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The Student News Site of Texas A&M University - College Station

The Battalion

The Student News Site of Texas A&M University - College Station

The Battalion

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The BattalionMay 4, 2024

Ecuador-U.S. relations changing

More than 800 pounds of cocaine are produced in the Andes Mountains each year, and $30 to $40 billion of the substance is consumed in the United States alone, said Luis Benigno Gallegos Chiriboga, Ecuadorian ambassador to the United States. The trade is important to Ecuador’s economy, he said.
“Twenty-five million Americans consume it, so there will be production,” Gallegos said.
Gallegos discussed relations between the United States and Ecuador Tuesday afternoon in the Allen Building at a lecture sponsored by the Bush School of Government and Public Service.
Ecuador, a country with 13.5 million people, is one of the world’s leading exporters of petroleum, bananas, cut flowers and shrimp, Gallegos said. Fifteen to 20 percent of the country’s population is indigenous, and 5 to 10 percent is black, Chinese or mestizo, he said.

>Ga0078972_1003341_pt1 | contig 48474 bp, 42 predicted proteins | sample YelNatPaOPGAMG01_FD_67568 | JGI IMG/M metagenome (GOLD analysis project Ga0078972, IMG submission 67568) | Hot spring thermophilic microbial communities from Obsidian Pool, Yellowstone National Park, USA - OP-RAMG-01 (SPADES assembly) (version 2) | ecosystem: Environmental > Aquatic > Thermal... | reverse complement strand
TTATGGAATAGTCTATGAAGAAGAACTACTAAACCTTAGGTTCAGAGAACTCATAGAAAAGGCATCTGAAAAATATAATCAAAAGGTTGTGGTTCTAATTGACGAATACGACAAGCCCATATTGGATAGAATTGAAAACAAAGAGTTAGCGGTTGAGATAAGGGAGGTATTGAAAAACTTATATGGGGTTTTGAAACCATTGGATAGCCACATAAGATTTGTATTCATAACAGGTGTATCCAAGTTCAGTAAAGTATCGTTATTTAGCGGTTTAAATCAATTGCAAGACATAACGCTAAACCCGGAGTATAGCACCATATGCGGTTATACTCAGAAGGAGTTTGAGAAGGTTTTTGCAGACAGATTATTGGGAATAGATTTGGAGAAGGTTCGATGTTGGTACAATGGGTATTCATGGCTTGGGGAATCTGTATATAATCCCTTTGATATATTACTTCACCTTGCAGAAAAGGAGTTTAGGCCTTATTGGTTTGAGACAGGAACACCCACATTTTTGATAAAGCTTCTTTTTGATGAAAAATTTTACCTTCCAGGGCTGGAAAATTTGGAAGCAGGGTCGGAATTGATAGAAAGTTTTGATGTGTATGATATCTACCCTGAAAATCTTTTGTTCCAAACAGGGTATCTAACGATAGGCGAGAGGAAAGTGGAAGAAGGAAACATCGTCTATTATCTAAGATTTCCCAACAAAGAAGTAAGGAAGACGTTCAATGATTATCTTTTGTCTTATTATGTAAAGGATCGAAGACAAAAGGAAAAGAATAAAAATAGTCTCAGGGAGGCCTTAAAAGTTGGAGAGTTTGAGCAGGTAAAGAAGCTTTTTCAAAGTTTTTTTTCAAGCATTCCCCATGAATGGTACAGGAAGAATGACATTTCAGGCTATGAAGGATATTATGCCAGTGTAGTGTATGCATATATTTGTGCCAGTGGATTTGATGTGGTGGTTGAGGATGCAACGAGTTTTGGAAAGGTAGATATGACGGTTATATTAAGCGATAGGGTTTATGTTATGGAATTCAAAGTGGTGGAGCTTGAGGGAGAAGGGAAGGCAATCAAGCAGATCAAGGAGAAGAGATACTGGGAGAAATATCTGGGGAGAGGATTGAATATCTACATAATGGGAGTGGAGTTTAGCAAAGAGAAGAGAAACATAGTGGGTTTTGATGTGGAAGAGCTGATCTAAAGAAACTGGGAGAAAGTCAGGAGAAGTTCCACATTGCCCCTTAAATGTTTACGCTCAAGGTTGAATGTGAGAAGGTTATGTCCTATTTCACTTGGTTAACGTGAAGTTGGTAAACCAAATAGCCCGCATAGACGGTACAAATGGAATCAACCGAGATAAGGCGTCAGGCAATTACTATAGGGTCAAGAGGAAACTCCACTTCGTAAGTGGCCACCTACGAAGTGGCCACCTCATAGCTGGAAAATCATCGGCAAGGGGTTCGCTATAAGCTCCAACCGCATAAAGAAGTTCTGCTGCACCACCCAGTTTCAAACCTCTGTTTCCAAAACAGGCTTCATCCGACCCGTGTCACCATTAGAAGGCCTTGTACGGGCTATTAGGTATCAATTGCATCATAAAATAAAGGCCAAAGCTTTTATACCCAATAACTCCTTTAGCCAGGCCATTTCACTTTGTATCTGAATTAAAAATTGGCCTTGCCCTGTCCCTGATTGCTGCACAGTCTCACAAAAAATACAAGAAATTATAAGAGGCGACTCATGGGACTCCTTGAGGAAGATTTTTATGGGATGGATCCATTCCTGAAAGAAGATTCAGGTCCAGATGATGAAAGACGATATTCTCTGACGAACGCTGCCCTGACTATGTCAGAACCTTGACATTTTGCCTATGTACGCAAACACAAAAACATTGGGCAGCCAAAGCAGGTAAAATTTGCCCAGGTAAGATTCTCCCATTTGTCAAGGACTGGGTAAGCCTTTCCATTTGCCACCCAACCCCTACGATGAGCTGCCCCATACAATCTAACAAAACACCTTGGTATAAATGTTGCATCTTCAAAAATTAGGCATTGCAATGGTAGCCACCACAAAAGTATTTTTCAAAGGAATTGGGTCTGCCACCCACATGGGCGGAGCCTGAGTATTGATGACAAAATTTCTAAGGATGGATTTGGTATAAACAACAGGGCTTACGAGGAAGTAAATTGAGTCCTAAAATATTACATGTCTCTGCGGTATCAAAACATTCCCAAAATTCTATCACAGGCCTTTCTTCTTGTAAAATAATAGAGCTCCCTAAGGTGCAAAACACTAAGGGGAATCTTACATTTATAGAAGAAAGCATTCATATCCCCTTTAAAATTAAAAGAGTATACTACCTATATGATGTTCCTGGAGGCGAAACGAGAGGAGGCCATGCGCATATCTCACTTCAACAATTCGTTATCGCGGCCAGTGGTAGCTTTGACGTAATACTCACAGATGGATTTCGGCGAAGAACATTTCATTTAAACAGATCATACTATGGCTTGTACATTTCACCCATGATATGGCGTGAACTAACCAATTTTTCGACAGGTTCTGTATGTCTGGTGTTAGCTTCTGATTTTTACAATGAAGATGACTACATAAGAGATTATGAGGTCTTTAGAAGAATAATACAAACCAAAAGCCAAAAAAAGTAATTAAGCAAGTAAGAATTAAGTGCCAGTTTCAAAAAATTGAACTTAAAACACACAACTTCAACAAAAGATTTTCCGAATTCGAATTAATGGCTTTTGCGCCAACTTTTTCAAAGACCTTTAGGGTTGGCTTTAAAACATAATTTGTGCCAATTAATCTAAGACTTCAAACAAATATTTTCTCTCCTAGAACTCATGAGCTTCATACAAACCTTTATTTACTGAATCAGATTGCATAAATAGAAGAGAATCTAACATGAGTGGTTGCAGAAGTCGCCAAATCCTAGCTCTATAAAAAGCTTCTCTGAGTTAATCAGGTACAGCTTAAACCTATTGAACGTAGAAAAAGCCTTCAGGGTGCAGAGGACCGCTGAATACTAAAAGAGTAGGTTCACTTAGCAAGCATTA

The country recently changed its role in international trade, as it switched 20 years ago from an agricultural society to one that specializes in the services industry, Gallegos said. Ecuador’s gross domestic product was $3,900 per capita in 2005, which is good compared to other South American countries, he said.
Although the country suffers from a loss of medical and educational professionals, the cut flower industry has produced much-needed jobs in Ecuador, Gallegos said.
“We are losing teachers and doctors, and its hurting Ecuador’s economy,” he said. “We do not have the ability to create jobs in such a young country.”
Gallegos said his goal was to express the interests of his people and his country, where women are viewed as important societal contributors and are becoming increasingly more involved in the working community.
“This small country has a big agenda, and we want to represent people,” he said. “The principle values of Ecuadorian society make it unique.”
Gallegos’ speech was important because it gave those in attendance the ability to see the country from an important viewpoint, said Joshua Sandoval, a freshman international studies major.
“As an ambassador he can give us insight not only to the political situation in Ecuador, but how Ecuador is linked to the global community,” Sandoval said.

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